More on Reece’s background is contained in the press release, but as the above excerpt notes, he has ample investment banking experience. In our view, the naming of Reece as chairman of the Del Frisco’s Transaction Committee means two things. First, the company is serious about examining alternatives to remaining a stand-alone company. Second, it is also serious about extracting the greatest value for its business and brands.

As shareholders, this news has increased my degree of confidence that a transaction, be it with private equity or a strategic partner, is likely to happen. As such, we will continue to keep DFRG shares as a Thematic Leader for the time being to capture these potential gains.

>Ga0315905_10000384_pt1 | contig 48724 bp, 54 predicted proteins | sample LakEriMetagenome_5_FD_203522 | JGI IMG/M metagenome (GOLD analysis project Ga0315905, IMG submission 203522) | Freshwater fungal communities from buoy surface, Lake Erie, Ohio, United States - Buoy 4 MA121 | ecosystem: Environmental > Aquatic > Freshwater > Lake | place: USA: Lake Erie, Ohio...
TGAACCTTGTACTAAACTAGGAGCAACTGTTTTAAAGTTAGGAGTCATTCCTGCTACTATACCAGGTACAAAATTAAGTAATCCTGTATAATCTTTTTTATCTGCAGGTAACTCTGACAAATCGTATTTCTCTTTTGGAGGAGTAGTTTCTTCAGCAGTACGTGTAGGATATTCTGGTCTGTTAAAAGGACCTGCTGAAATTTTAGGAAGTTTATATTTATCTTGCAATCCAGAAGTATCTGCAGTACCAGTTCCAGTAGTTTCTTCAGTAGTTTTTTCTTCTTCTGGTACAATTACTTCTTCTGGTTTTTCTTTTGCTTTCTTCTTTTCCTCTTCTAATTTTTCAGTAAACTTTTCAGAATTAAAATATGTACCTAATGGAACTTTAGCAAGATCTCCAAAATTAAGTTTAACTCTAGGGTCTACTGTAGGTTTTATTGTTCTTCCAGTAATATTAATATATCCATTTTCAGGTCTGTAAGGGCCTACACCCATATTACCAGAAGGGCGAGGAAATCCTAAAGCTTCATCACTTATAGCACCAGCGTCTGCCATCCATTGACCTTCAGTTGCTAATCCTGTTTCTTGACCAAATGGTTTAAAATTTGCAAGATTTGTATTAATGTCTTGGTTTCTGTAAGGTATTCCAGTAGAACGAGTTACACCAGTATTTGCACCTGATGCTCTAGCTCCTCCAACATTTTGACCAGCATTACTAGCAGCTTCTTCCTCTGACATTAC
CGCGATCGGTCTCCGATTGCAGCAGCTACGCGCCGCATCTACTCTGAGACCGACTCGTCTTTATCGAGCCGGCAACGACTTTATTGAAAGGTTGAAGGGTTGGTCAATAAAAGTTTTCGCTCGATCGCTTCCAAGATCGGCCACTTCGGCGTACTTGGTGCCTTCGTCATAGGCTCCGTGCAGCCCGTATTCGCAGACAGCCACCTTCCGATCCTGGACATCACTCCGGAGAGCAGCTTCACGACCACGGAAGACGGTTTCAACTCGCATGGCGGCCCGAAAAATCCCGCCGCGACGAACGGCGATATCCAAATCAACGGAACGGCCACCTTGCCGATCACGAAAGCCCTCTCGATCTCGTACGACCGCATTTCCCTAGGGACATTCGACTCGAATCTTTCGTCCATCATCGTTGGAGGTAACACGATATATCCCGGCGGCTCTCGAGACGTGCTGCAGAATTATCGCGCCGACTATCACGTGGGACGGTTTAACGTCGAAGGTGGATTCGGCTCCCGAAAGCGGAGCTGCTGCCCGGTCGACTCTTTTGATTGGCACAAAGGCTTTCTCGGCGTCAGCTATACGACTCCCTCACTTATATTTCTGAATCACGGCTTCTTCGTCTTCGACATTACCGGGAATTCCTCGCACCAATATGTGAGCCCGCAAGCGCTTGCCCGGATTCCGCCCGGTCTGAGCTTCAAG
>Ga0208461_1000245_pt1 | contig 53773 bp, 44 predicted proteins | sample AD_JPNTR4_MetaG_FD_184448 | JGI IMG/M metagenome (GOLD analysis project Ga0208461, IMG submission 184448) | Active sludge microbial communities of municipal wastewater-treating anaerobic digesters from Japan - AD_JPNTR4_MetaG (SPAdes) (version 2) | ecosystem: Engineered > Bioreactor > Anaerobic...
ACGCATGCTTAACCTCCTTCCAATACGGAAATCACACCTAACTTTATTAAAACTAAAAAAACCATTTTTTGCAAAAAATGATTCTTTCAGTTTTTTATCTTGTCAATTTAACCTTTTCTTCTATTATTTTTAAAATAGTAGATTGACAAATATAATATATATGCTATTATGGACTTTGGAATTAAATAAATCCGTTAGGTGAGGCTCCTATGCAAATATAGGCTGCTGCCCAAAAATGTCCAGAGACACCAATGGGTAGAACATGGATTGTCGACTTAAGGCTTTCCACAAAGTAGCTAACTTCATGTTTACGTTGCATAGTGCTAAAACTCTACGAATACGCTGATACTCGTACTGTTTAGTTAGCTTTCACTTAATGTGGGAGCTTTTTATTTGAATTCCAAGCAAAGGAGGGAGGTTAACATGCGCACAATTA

• As Living the Life Thematic Leader Del Frisco’s Restaurant Group (DFRG) gets serious with its strategic alternatives, our price target remains $14.

 

Tematica Options+

As I noted above, it increasingly looks to me that Del Frisco’s is priming itself to be acquired. Over the last several years, we’ve seen several high-end steakhouses, such as Morton’s, Fleming ’s and the Capital Grille, acquired by either strategic or financial buyers. As we’ve discussed before in regard to Del Frisco’s business, these fine dining establishments tend to be less susceptible to economic downturns than casual and fast-casual dining restaurants. This makes them a sought after jewel in a restaurant portfolio, and with few stand-alone steakhouses like Del Frisco’s left, odds are it is only a matter of time before it too is acquired.